Faces of LIFE: Azalea Hancock
Master of Many
Student: Master of Athletic Training
Master of Athletic Training student Azalea Hancock has been called a “Jack-of-all-trades” but has never subscribed to the idea of “master of none.” She believes her many passions and career pursuits have led her to where she is now, and her combined experiences have made her all the more prepared for her work in athletic training.
At 18, Hancock went to college on a full academic scholarship but ended up leaving after a year to be with her family in a time of need, and because she wasn’t sure if the school was the right fit for her. “Being the oldest of five siblings, I felt obligated to come home,” she says. She became a licensed real estate agent and ended up managing three offices for a broker. She also sold insurance and briefly went to school for photography. “I became a certified nursing assistant at one time to be better prepared to care for my family members that were getting sick at the time,” says Hancock. She is currently a certified nursing assistant, an ACSM certified health fitness specialist and a certified American Heart Association BLS instructor.
“When I put it all on paper, it looks crazy,” she says. “But it’s all come full-circle. I’ve worked with a plethora of personalities. Each thing has taught me something different. Nursing taught me bedside manner and working with older individuals. Being in management roles so young, I was in a sink-or-swim scenario, so I had no choice but to do a lot of research and trial and error. Now that’s what I do: I’m figuring this out, managing this, organizing this.”
After working in corporate and management jobs for 10 years, she realized she didn’t feel fulfilled by her work. While brainstorming with a friend, she recognized that she’s always felt passionate about health and fitness, particularly when it comes to empowering youth. She enrolled at Georgia State, originally in Health & PE. “I realized I would probably end up on the news every day, boycotting something crazy related to not being able to be effective. I switched over to Exercise Science,” she laughs. “Going back to school after being out for 10 years was scary at first, even though I was an A student in high school. Despite that, I pushed through, made it to graduation, and earned three writing scholarships while pursuing my degree.”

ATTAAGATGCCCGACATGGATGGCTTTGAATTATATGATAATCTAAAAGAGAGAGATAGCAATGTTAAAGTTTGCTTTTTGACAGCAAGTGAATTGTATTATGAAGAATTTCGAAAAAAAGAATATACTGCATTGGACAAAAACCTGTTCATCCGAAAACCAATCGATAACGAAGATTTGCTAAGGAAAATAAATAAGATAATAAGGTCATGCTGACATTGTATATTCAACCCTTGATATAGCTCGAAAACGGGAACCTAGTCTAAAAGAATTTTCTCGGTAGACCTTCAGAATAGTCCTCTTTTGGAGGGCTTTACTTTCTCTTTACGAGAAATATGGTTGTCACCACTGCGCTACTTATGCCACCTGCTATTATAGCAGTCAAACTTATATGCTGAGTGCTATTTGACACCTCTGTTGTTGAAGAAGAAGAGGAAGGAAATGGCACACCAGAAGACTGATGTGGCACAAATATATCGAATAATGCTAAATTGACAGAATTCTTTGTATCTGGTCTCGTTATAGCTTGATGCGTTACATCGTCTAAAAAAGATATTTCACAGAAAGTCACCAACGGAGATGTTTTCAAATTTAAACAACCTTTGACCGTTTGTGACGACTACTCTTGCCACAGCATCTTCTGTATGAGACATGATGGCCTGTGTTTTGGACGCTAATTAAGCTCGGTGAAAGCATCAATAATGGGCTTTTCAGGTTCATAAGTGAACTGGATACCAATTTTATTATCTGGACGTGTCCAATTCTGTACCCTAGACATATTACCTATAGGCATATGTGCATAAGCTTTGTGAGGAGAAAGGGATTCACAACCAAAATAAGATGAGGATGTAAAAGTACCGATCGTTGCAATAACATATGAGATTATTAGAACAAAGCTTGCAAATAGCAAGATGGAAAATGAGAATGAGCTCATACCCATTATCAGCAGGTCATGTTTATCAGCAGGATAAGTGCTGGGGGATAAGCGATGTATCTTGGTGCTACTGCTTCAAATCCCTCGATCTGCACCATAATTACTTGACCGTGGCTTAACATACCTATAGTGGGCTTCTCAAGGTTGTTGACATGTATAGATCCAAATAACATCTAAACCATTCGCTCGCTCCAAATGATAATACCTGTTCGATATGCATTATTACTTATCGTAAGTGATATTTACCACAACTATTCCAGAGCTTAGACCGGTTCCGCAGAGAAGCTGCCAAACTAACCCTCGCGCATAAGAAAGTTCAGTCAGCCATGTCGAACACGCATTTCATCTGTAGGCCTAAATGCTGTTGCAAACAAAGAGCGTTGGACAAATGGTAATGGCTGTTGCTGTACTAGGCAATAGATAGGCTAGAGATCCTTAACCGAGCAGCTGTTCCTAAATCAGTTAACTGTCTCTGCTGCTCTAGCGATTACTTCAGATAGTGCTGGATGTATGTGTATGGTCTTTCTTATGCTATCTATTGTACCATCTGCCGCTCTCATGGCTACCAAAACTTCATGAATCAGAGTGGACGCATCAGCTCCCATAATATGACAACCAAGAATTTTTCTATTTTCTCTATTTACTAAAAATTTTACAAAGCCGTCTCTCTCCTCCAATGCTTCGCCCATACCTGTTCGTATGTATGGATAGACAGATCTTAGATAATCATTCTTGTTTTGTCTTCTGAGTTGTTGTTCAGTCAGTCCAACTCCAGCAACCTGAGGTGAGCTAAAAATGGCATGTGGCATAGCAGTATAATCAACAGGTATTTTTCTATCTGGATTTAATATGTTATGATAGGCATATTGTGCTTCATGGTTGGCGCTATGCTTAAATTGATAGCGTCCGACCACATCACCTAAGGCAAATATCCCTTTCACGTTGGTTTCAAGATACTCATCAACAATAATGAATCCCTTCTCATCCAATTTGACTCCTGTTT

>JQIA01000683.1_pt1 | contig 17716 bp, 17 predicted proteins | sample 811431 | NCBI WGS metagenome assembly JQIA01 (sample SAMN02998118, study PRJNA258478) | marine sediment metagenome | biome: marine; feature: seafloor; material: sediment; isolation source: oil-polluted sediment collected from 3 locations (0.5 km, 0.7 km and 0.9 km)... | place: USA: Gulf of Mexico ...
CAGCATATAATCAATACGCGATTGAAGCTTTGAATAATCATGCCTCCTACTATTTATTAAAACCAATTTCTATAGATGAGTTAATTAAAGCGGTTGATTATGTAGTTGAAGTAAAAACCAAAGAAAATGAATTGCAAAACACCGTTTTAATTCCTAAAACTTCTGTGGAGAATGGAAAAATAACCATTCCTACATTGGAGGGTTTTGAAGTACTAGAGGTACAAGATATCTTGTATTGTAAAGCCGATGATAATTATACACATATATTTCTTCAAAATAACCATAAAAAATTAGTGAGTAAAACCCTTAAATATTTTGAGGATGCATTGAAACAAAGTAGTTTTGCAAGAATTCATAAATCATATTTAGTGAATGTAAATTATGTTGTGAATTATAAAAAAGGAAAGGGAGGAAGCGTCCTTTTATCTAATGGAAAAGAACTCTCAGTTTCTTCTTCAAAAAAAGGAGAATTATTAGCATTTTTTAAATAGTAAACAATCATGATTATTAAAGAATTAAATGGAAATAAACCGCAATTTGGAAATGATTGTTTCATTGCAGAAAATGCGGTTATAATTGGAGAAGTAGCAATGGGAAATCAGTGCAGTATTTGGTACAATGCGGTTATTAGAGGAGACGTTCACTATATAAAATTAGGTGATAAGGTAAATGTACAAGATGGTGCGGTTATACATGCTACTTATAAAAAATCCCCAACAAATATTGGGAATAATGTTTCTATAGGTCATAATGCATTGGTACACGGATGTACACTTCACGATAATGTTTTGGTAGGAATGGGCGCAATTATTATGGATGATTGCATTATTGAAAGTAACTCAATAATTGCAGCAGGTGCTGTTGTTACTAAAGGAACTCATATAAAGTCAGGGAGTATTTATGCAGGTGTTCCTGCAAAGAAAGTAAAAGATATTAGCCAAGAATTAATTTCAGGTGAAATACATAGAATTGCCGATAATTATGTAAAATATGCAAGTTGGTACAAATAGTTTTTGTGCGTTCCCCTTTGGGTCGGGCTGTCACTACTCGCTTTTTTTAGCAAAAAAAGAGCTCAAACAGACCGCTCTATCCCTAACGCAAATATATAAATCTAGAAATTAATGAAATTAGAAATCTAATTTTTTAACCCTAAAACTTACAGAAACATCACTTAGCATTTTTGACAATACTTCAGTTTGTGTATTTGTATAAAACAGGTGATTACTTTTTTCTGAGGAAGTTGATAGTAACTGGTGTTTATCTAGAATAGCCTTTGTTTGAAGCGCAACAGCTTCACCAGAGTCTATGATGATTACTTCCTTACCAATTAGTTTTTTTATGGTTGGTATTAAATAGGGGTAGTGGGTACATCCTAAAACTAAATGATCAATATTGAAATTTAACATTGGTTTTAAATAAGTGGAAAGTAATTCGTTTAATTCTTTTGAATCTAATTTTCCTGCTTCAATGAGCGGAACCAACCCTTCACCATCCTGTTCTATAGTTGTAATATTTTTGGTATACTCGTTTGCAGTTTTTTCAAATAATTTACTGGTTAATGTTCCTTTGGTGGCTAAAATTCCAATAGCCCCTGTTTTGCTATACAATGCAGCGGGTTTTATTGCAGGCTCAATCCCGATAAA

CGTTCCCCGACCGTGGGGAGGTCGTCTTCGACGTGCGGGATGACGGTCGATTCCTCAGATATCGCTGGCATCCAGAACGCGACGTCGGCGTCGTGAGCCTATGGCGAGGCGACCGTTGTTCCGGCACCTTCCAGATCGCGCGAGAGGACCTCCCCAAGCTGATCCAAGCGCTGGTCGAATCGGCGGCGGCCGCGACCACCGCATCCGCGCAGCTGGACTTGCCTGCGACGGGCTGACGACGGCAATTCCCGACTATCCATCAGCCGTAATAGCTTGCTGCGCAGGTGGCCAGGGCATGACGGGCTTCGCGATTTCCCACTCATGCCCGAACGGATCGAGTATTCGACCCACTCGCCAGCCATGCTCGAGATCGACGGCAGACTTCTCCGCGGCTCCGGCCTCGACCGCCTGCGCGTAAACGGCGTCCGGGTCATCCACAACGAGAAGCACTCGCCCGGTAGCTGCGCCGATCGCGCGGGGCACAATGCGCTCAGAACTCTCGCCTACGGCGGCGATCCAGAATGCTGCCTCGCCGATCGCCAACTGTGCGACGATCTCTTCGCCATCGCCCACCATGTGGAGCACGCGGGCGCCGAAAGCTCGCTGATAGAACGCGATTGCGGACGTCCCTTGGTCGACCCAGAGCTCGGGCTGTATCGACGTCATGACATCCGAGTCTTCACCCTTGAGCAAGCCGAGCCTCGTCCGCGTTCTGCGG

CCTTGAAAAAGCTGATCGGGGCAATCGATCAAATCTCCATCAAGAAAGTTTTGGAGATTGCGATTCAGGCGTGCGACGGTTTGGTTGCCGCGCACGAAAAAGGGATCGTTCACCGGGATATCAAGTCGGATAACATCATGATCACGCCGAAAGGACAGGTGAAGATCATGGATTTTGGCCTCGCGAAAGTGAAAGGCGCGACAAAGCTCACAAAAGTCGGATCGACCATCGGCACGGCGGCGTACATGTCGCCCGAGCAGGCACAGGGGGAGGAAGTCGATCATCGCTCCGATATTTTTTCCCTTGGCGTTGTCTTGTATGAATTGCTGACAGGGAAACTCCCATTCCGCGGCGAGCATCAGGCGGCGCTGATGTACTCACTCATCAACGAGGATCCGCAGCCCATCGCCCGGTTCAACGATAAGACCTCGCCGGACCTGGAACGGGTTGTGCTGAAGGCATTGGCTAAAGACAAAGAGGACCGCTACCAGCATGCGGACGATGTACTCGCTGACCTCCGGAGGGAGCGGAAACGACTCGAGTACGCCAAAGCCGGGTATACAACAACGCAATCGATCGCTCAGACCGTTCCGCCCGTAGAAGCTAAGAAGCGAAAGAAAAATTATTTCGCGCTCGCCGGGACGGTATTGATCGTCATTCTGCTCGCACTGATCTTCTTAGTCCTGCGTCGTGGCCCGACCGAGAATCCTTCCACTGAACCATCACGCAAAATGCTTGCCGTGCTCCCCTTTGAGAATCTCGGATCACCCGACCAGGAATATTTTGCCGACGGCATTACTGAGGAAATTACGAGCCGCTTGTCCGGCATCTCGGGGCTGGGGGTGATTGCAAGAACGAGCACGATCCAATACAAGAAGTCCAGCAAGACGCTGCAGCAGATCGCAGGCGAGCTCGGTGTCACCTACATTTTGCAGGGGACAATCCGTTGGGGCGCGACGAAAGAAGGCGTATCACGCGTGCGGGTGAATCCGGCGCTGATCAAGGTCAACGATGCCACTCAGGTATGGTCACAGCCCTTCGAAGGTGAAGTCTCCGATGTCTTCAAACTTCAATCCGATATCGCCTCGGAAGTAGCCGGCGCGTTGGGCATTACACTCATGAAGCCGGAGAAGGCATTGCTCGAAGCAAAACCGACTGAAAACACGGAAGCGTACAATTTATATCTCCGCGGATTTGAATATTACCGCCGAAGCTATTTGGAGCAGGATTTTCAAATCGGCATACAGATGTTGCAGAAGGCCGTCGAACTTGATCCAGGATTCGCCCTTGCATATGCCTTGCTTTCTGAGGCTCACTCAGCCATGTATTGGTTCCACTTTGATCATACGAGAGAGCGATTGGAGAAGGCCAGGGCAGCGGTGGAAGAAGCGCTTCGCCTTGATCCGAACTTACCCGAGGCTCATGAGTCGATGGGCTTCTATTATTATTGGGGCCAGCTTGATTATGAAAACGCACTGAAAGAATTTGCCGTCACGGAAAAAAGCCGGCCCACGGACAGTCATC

After graduating in 2013, she took her next educational step by enrolling in the Master’s of Athletic Training program at Life University (LIFE). “Basically, it’s an entry level Master’s program and the goal is to be a prepared health care professional and a certified athletic trainer,” she says. Students will be eligible to sit for the national certification and apply their skill sets in a variety of professional roles.
“I enjoy it because I can keep the connection to sports and athletes. I played basketball growing up, was an assistant coach at a local high school during my time at Georgia State and my family is big on sports. So staying active and maintaining that connection is important to me,” says Hancock. “I also enjoy the heath, fitness and rehabilitation aspect. Then you tie in immediate care, being a first-responder to an injury. There’s so much you can do with [the degree]. I’ve learned a lot through the program, mentors in the field and my clinical experiences.” She graduates in June, and her goal is to continue on to a doctorate in Athletic Training while actively working in the field. Continuing her diversity of skill sets, Hancock says, “My goal is to stay flexible, to stay moldable. I am constantly learning and just want to be ready for whatever opportunities come up. I’m not pigeonholing myself.”
On campus, Hancock works at the Wellness Center, originally as a trainer and then as a more behind-the-scenes, part-time supervisor. She’s left her footprint on LIFE by beginning a new tradition, the Market Day that’s held every Tuesday at the Wellness Center – for $20, students can get a week’s supply of fresh fruits and vegetables. Hancock also started a club known as the Athletic Training Student Association. “The program is growing and changing. I started the club so that we can have a presence or even just a gateway to be more visible,” she says.
If you see Hancock on campus, she may seem reserved at first. “Like most students, I’m constantly juggling all types of things,” she says of her more serious demeanor. But when she’s not rushing to her next class or appointment, Hancock says she’s very comical, quick to make jokes and have fun. She adds, “I’m artsy-fartsy at heart.” She spends her free time painting, drawing, sewing and doing crafts. She’s also an avid roller skater.
“The biggest thing for me is the fact that I’m in my mid-30s and my life has gone in so many circles,” says Hancock. “I’m happy I didn’t listen to ‘Jack-of-all-trades, master of none.’ I feel like I’ve mastered many things.” She’s reached one of her personal goals of losing 75 pounds, she’s found her place in the health and fitness industry, she’s bringing her previous medical knowledge to her new skill set and she’s pursued higher education as a nontraditional student. It’s undeniable that, whatever the future holds, Hancock will keep pushing forward, ready for whatever’s next.
Faces of LIFE is a story campaign that showcases members of the dynamic LIFE community, including faculty/staff, students, alumni and health science professionals. Interested in being featured or nominating a candidate? E-mail LIFENews@LIFE.edu. Read more Faces of LIFE stories.